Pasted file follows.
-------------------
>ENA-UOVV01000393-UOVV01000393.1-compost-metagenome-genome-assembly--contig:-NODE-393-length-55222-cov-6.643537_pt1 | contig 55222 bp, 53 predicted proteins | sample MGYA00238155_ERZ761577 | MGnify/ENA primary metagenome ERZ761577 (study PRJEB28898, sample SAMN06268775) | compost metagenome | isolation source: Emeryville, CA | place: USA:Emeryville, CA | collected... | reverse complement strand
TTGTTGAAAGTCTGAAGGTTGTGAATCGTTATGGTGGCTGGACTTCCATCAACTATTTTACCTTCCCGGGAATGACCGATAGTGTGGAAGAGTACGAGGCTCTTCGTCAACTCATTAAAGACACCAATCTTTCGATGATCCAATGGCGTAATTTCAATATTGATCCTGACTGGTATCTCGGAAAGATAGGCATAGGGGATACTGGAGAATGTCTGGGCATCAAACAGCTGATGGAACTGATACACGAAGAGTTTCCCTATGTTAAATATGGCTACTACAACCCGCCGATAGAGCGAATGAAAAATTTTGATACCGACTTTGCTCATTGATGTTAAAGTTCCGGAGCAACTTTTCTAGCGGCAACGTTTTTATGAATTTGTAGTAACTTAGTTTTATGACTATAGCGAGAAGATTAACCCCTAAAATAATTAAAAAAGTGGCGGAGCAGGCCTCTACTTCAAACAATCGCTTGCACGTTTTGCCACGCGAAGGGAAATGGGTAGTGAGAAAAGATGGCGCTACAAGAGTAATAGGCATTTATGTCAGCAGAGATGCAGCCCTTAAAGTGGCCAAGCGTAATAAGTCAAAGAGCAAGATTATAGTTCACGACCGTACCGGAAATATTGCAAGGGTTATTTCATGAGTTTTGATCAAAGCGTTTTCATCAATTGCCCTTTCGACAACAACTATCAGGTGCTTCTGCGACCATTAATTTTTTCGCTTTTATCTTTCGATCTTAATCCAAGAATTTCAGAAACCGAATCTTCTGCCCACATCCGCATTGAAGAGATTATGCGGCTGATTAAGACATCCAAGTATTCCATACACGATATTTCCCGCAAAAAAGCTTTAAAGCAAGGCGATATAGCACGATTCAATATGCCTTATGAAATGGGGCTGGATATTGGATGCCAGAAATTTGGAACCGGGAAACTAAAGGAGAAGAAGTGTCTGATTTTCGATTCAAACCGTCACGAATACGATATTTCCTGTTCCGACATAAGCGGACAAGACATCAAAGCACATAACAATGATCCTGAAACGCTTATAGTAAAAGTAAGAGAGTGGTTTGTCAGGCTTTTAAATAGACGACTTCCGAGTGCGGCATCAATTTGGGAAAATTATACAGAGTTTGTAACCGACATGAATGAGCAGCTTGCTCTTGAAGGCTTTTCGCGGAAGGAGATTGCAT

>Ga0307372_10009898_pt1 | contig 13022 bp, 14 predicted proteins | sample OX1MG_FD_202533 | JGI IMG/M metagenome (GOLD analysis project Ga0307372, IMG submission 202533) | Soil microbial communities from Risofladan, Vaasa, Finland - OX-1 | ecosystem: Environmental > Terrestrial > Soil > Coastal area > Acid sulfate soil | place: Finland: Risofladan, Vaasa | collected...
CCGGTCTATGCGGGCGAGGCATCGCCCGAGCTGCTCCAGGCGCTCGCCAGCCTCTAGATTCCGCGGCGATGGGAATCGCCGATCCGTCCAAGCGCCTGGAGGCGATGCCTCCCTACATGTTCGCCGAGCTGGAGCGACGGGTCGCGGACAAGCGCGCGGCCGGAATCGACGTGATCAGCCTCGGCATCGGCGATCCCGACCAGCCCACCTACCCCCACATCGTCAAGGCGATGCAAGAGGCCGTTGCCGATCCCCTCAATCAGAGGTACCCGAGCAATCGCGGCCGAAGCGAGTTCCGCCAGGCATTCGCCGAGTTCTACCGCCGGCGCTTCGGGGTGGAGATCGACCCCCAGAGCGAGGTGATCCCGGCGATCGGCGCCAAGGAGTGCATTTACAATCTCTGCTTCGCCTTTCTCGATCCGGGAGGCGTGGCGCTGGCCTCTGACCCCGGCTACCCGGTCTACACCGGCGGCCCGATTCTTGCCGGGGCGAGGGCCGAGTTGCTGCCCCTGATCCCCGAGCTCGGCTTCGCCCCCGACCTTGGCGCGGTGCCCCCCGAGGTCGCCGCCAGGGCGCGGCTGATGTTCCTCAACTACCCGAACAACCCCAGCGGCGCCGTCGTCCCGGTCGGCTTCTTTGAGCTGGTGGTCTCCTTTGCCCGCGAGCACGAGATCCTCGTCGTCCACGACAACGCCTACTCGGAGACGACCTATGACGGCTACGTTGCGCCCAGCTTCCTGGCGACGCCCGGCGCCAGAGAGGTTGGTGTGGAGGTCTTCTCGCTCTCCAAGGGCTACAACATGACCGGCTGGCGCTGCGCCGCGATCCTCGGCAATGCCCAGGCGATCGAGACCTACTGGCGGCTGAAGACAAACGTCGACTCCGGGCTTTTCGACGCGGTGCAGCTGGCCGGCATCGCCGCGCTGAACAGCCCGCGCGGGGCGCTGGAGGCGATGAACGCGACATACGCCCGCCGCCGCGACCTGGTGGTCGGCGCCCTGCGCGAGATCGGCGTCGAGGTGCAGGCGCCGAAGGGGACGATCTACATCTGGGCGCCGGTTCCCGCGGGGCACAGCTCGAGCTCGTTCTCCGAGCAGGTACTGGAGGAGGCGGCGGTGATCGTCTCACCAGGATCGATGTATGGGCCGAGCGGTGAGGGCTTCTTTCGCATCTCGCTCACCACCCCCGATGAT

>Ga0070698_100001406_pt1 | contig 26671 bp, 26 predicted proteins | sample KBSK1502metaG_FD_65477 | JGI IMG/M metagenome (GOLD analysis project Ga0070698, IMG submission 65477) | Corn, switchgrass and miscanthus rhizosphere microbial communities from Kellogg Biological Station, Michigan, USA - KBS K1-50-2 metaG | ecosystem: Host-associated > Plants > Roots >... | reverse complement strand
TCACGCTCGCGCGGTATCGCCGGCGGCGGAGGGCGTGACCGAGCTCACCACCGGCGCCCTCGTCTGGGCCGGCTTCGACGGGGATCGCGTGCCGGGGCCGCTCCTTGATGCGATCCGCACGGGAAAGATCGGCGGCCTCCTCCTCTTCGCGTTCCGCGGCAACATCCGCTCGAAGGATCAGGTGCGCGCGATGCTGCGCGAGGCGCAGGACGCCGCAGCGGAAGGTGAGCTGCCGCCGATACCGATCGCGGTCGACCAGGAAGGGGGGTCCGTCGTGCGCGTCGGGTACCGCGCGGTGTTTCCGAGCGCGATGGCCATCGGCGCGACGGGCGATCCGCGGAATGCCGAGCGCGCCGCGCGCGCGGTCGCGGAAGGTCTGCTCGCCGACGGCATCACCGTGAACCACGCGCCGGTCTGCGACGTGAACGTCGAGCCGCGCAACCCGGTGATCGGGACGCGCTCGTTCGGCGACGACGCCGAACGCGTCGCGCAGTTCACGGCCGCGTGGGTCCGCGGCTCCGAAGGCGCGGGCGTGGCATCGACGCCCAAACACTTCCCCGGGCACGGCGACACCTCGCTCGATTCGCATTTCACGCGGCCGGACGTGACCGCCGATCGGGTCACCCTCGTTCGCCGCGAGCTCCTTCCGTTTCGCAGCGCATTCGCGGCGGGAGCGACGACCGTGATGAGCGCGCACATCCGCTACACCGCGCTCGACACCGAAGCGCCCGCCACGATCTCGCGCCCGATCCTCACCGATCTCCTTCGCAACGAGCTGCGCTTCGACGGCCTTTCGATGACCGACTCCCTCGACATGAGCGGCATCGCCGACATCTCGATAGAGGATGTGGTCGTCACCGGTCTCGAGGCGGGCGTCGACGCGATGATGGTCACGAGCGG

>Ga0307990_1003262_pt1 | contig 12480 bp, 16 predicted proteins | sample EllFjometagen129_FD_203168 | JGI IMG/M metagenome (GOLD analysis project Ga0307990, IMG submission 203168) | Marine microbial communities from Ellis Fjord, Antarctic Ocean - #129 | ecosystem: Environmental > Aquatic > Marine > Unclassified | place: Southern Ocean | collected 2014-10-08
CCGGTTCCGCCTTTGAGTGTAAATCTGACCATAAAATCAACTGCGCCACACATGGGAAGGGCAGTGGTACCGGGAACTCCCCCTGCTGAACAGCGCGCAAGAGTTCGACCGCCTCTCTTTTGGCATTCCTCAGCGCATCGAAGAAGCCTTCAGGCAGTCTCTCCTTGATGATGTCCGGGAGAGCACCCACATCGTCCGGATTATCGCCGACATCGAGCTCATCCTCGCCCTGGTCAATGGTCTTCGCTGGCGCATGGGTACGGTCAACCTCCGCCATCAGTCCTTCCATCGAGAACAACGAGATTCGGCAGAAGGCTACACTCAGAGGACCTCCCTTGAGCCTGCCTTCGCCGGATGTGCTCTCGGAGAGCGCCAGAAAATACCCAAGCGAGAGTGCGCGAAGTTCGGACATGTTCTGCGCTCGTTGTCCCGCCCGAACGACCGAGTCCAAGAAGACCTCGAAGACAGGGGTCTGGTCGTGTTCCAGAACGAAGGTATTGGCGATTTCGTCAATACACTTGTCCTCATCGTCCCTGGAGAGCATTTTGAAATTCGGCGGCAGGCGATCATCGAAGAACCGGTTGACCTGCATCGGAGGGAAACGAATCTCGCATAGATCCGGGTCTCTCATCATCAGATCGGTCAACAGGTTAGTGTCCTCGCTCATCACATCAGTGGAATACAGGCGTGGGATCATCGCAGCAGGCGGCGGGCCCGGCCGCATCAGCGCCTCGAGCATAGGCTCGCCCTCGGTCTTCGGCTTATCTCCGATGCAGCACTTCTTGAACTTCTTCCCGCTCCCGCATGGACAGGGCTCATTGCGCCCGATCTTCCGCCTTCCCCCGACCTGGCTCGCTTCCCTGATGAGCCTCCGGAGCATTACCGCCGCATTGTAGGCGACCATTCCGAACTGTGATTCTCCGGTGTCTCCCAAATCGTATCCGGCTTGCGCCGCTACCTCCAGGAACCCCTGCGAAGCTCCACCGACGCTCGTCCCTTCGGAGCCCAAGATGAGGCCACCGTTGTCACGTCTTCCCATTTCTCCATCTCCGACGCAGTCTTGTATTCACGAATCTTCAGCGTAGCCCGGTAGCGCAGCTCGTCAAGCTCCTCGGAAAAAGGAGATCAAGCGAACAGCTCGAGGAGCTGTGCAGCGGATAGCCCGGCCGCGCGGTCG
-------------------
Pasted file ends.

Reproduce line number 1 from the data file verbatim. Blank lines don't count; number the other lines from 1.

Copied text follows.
>ENA-UOVV01000393-UOVV01000393.1-compost-metagenome-genome-assembly--contig:-NODE-393-length-55222-cov-6.643537_pt1 | contig 55222 bp, 53 predicted proteins | sample MGYA00238155_ERZ761577 | MGnify/ENA primary metagenome ERZ761577 (study PRJEB28898, sample SAMN06268775) | compost metagenome | isolation source: Emeryville, CA | place: USA:Emeryville, CA | collected... | reverse complement strand